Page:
Generations or “Mom, I’m Trans

Generations or “Mom, I’m Trans.”


When her grown son informed her

that he was, in fact, her daughter,

her liberalism was momentarily shaken.


Always one to go for the laugh, her response

was “At least you’re doing it when it’s trendy,”

followed by, “We love you and just want you

to be happy.”


She navigated the five stages of grief

with a modicum of grace, through

tears and fears,

responses no doubt appropriate for her advancing years, arriving

at a place of radical acceptance, fueled by love,


advocacy being the logical next step.


But telling others presented another

challenge, the lifelong black cloud of

“What will they think?”


Secretly relieved that grandparents were

dead , she gradually disclosed to family

and friends that he

was gone

and Emily had arrived, eliciting shock, horror,

bafflement, and ultimately, support,

voiced in exclamations of “OMFG,”,

“How do you feel about that?” and “I’m here for you.”


Millenials, adolescents, and children,

hearing the cataclysmic news,

generally reacted with, “That’s great!” or

“Cool. What’s for dinner?”


leading her to believe the impending state

of the union is better than we think.


At last there is joy in my sad child’s life. For thirty-three years he lived a lie, hiding, trying to compensate, ashamed of what he knew about his identity. We pegged it as social anxiety disorder. Well, it was, and no wonder. I thought I was resigned to a quasi life for my child. Then, in an incredible act of courage, came the words, “I am a woman!” With that public admission came freedom, joy, and a happy, lovely young woman whom I’m proud to know.  And at a time when our country was making progress, allowing outsiders in. What a step forward for inclusiveness! My love of country exploded in gratitude. My own ability to accept, process, and access support was a cause for celebration. America was truly democratic.

And now? What now? Protest and action, yes, but the lingering question is, “How did this happen?”

A new validation











In species Papilio Glaucus

there is an occasional hermaphoditic butterfly,

baffling scientists and observers as well.

Half male,

half female,

split midline,


like more of us

than we used to believe.


One wing is sunlight,

one midnight, both

fanning out

from a complacent core.


This bifurcated creature

flutters about,


with its singularity.


Even God

gets bored with the same

old same old.



Along with terror over the fate of my country, I’m also filled with fear at what may be coming in terms of reversals of the progress we’ve made in the LGBTQ community.  Diversity and inclusion sure don’t seem like part of the mix in our new administration. I refuse to go back to fearing for Emily’s safety every minute of every day. Parents of transitioning children make a torturous journey through the five stages of grieving, reaching a place of acceptance and unconditional love. I know I have. Safety concerns persist longer but lately, it has seemed like progress is being made toward embracing the dignity in all God’s creatures. Now, who knows?  Divisiveness and outright hate swirl around us. All we can do is our best to let go and love. And pray.  I pray for my beautiful, happy daughter who is at last, comfortable in her own skin.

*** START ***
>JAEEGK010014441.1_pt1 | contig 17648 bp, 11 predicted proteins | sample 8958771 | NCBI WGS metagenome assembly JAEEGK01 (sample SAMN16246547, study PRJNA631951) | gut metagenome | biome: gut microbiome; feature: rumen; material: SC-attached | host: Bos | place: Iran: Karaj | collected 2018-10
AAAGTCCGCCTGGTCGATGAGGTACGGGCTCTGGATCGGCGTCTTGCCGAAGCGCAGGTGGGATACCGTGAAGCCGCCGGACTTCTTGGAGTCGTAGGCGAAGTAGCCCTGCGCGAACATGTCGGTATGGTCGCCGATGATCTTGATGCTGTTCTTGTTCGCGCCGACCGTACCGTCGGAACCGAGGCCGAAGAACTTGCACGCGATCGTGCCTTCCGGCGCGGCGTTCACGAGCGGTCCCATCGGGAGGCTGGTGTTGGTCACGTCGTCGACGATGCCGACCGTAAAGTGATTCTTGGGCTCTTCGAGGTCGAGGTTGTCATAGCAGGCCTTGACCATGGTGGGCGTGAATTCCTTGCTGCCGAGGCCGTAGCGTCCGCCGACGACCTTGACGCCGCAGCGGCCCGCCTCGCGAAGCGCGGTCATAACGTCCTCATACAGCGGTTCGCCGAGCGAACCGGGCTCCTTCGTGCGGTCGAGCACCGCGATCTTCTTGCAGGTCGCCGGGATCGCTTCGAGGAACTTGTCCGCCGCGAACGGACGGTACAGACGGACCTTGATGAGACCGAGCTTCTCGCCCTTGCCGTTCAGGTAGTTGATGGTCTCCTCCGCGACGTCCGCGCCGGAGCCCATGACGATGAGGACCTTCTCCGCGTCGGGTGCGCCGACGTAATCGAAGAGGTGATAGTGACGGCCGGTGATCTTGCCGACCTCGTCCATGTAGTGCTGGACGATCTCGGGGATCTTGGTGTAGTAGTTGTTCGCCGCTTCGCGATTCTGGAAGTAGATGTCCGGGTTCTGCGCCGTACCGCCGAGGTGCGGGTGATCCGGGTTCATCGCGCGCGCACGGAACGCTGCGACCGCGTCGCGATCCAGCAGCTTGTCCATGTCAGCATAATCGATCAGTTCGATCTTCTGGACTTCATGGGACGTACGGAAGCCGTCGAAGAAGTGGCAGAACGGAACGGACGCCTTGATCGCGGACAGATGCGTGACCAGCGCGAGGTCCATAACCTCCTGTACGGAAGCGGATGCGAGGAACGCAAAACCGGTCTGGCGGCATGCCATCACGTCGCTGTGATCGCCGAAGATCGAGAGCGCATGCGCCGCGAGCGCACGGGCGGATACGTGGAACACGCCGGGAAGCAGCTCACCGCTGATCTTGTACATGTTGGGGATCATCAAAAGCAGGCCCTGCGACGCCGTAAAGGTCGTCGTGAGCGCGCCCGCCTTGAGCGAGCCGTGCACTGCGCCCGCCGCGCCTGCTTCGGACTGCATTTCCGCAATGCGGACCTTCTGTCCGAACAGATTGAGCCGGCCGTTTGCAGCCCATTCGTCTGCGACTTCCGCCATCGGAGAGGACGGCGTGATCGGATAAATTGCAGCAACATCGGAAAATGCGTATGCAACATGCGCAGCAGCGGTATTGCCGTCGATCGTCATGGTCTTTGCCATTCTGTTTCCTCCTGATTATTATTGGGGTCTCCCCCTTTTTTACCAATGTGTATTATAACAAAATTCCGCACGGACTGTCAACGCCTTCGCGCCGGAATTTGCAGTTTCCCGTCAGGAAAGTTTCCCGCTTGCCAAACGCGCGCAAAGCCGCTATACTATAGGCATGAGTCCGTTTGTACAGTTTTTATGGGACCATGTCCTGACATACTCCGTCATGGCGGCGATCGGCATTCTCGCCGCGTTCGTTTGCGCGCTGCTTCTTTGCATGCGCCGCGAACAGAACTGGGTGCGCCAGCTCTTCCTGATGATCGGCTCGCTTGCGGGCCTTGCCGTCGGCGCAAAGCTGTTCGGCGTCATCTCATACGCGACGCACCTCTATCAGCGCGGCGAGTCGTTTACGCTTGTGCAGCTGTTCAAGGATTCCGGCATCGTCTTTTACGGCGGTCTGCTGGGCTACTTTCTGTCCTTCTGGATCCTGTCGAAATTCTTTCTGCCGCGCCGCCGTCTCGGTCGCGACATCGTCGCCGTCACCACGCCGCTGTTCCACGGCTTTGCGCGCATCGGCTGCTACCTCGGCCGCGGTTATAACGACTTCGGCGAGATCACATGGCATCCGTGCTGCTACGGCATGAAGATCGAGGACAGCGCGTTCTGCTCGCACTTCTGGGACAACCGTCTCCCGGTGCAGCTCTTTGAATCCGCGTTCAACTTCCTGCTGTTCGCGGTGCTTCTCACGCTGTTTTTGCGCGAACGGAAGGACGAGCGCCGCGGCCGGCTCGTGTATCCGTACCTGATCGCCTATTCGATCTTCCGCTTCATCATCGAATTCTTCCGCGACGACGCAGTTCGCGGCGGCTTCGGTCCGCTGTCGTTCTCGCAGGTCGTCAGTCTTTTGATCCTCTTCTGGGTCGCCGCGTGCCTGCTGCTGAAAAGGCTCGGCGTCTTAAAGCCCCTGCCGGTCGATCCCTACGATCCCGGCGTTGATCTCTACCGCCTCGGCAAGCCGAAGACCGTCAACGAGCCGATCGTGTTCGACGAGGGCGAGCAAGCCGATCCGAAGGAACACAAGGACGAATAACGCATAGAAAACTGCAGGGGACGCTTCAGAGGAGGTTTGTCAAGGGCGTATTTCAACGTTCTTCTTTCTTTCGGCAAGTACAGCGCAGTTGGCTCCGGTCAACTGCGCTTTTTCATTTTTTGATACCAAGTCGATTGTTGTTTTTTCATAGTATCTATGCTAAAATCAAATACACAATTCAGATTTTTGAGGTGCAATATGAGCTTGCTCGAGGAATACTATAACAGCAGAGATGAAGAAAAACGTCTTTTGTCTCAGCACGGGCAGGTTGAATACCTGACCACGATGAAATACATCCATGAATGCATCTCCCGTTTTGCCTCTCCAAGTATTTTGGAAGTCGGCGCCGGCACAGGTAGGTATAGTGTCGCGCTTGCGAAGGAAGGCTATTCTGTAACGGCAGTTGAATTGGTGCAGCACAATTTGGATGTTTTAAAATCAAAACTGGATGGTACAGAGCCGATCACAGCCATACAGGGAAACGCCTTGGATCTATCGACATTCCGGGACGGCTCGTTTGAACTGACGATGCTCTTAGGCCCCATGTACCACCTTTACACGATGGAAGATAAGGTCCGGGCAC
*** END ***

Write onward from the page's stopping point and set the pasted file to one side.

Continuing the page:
Back to the Drawing board

It’s been awhile. I’ve been in such a good space, so fierce, so supportive, so acceptant. Then I look at a photo or recall a good memory, and my heart cracks open again. The truth is, there are more sad and puzzling moments than joyous ones. I remember how very lonely, sad, and isolated my child was. How hidden. I tried to help but couldn’t get through, couldn’t get “it,” the awful secret that she tried to compensate for and failed. She’s happier, lovelier, authentic at last, and I celebrate that. I love our relationship. I want to be as open and willing as she is. I know I’ll get there. I wish I could be perfect. I never was. I never will be, but I will continue to try.

Moving right along

I will never catch up with this blog.  Emily moves along, has “presented” in public and at work, is accepted by those close to her, and looks and sounds happier than I’ve ever known my child to be. I pray daily for her safety and well-being. She had my first poem on this process framed in the UK, and sent to me. So sweet. I have turned a corner. After a week of feeling freaked out and ashamed, I attended a families support group and gained a new perspective. There was a woman there with a very similar situation who was gorgeous and smart (The whole group was like that, it helped my ego a lot). She was militant about supporting, advocating, and being open about the whole shebang, and I loved  it. I want to be her when I grow up. I want to be free and fierce and funny and full of love, acceptance and courage. No more hiding or backing off. I’m not quite there yet, but that’s the goal.


A lovely one, the last one with my son. Great with the kids, more outgoing than I’ve ever seen him. Set free. Wig and girlie pajamas in the house. Amazing how quickly we got used to it. She did share her head cold, could my immune system be compromised? Can’t think why. And she had a meltdown. all those hormones. My God, she loves his girlfriend. As did I. What to make of that?  How I hope the gains outweigh the losses.  The losses. The losses…

Denial again

Some days I want to withdraw from the whole thing, forget about it, pretend that everything is what it was in September, that life is poetry, practice, the worst of it Paris burning. There are metaphors for change: the weather, clocks, aging, death, redemption. I’ve changed clothes, cars, homes, furniture, point of view, even sex drive. That was a big one, who expected that to vanish. I can’t find a metaphor for a son becoming a daughter, can’t find the language for that conversation.  In my memoir, this chapter never existed.